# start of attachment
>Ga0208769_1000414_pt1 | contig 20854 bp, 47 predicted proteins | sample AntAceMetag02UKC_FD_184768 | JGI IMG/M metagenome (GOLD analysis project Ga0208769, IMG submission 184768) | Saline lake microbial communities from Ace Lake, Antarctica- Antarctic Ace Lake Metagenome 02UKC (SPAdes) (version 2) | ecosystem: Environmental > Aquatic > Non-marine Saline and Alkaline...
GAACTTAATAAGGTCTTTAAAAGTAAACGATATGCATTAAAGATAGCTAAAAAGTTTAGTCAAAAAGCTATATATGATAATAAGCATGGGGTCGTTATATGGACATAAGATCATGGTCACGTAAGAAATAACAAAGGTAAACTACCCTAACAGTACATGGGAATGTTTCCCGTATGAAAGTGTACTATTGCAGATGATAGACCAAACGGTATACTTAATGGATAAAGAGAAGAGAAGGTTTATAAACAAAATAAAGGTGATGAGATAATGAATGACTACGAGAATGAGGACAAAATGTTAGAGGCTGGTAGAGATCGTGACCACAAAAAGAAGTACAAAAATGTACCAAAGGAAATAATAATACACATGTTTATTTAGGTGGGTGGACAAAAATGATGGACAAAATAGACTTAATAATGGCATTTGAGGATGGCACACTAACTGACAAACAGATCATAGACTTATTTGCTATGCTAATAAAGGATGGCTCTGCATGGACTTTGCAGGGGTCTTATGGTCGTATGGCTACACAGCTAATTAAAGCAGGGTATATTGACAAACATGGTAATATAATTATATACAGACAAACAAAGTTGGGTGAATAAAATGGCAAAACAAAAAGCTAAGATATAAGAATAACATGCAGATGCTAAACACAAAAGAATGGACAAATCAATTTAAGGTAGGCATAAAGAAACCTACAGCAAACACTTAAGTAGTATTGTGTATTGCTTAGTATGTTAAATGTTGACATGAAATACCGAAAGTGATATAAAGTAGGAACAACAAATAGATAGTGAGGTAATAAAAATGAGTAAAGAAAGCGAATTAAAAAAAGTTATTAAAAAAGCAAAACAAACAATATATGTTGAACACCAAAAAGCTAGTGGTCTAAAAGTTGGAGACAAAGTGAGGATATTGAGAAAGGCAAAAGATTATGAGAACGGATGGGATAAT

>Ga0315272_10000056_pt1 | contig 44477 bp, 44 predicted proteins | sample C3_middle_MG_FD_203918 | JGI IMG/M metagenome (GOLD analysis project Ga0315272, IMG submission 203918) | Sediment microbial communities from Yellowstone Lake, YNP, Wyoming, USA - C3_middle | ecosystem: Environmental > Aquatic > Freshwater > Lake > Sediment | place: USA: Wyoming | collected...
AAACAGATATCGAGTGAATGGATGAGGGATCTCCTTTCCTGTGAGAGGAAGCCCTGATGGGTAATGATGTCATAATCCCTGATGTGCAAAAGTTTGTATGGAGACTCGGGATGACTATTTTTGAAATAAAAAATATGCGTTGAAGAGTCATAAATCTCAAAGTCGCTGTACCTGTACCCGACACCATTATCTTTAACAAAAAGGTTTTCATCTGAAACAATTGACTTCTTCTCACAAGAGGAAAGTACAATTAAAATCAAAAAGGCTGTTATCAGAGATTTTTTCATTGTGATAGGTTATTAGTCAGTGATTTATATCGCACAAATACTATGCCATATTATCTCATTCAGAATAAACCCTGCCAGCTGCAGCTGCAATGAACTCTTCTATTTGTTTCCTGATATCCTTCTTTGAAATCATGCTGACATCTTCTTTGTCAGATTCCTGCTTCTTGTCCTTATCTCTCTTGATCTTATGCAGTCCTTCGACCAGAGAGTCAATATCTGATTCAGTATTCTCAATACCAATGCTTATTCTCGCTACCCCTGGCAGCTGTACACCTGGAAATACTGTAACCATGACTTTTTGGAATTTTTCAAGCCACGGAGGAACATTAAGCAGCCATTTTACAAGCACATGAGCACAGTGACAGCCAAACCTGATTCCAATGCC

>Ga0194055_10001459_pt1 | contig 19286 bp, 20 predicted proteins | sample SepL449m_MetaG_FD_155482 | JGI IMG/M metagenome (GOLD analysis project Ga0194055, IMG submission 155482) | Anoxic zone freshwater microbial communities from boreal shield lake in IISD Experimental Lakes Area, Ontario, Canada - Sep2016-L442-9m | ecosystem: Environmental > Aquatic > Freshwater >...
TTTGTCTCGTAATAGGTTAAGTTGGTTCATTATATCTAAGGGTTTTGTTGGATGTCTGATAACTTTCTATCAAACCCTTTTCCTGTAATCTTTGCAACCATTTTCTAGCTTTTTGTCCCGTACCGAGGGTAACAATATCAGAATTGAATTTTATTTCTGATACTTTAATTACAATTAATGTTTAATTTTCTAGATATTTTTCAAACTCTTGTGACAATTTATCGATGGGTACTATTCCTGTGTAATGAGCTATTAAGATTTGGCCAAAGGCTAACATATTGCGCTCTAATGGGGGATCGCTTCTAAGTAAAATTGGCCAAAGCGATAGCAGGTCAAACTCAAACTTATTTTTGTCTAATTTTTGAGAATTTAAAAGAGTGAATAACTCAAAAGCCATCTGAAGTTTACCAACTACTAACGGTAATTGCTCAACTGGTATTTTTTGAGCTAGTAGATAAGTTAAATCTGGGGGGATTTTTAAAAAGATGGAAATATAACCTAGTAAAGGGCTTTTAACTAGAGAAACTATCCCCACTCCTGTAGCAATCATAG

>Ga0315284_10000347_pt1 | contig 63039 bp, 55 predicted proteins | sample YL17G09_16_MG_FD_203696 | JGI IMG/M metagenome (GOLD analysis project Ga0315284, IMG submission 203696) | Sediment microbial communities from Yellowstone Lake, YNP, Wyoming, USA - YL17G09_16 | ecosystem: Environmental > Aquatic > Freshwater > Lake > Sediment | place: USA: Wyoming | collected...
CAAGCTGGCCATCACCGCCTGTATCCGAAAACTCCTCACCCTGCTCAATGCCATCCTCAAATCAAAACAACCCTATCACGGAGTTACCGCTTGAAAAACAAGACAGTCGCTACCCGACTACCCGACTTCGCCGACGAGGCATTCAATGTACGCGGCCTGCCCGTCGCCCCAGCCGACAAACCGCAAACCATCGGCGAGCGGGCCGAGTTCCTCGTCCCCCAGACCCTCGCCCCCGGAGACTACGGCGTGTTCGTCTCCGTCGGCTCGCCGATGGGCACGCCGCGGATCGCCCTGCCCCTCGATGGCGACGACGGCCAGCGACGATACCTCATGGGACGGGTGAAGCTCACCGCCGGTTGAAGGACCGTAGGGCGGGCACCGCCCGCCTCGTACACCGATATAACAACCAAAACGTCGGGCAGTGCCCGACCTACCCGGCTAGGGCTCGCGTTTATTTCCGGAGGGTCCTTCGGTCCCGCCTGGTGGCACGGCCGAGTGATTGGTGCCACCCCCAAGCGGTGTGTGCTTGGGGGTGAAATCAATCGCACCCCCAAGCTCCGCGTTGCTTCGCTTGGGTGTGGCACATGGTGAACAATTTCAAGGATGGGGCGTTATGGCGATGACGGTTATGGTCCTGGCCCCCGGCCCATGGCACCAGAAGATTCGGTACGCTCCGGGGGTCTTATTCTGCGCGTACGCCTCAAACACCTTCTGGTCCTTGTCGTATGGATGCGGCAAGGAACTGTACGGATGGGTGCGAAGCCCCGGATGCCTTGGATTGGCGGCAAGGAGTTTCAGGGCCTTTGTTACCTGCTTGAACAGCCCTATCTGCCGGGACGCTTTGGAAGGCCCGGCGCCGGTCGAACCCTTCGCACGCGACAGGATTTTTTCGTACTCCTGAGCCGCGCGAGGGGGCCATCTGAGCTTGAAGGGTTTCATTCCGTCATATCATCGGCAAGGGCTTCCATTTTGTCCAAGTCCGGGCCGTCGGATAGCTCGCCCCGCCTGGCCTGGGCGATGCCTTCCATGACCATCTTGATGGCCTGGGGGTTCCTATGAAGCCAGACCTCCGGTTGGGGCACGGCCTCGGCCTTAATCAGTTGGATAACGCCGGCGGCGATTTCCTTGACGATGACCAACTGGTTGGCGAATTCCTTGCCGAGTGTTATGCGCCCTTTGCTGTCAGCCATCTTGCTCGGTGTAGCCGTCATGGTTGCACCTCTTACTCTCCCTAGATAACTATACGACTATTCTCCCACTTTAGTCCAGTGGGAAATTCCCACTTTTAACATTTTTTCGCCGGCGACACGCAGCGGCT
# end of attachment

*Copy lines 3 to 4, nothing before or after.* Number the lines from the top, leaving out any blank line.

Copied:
>Ga0315272_10000056_pt1 | contig 44477 bp, 44 predicted proteins | sample C3_middle_MG_FD_203918 | JGI IMG/M metagenome (GOLD analysis project Ga0315272, IMG submission 203918) | Sediment microbial communities from Yellowstone Lake, YNP, Wyoming, USA - C3_middle | ecosystem: Environmental > Aquatic > Freshwater > Lake > Sediment | place: USA: Wyoming | collected...
AAACAGATATCGAGTGAATGGATGAGGGATCTCCTTTCCTGTGAGAGGAAGCCCTGATGGGTAATGATGTCATAATCCCTGATGTGCAAAAGTTTGTATGGAGACTCGGGATGACTATTTTTGAAATAAAAAATATGCGTTGAAGAGTCATAAATCTCAAAGTCGCTGTACCTGTACCCGACACCATTATCTTTAACAAAAAGGTTTTCATCTGAAACAATTGACTTCTTCTCACAAGAGGAAAGTACAATTAAAATCAAAAAGGCTGTTATCAGAGATTTTTTCATTGTGATAGGTTATTAGTCAGTGATTTATATCGCACAAATACTATGCCATATTATCTCATTCAGAATAAACCCTGCCAGCTGCAGCTGCAATGAACTCTTCTATTTGTTTCCTGATATCCTTCTTTGAAATCATGCTGACATCTTCTTTGTCAGATTCCTGCTTCTTGTCCTTATCTCTCTTGATCTTATGCAGTCCTTCGACCAGAGAGTCAATATCTGATTCAGTATTCTCAATACCAATGCTTATTCTCGCTACCCCTGGCAGCTGTACACCTGGAAATACTGTAACCATGACTTTTTGGAATTTTTCAAGCCACGGAGGAACATTAAGCAGCCATTTTACAAGCACATGAGCACAGTGACAGCCAAACCTGATTCCAATGCC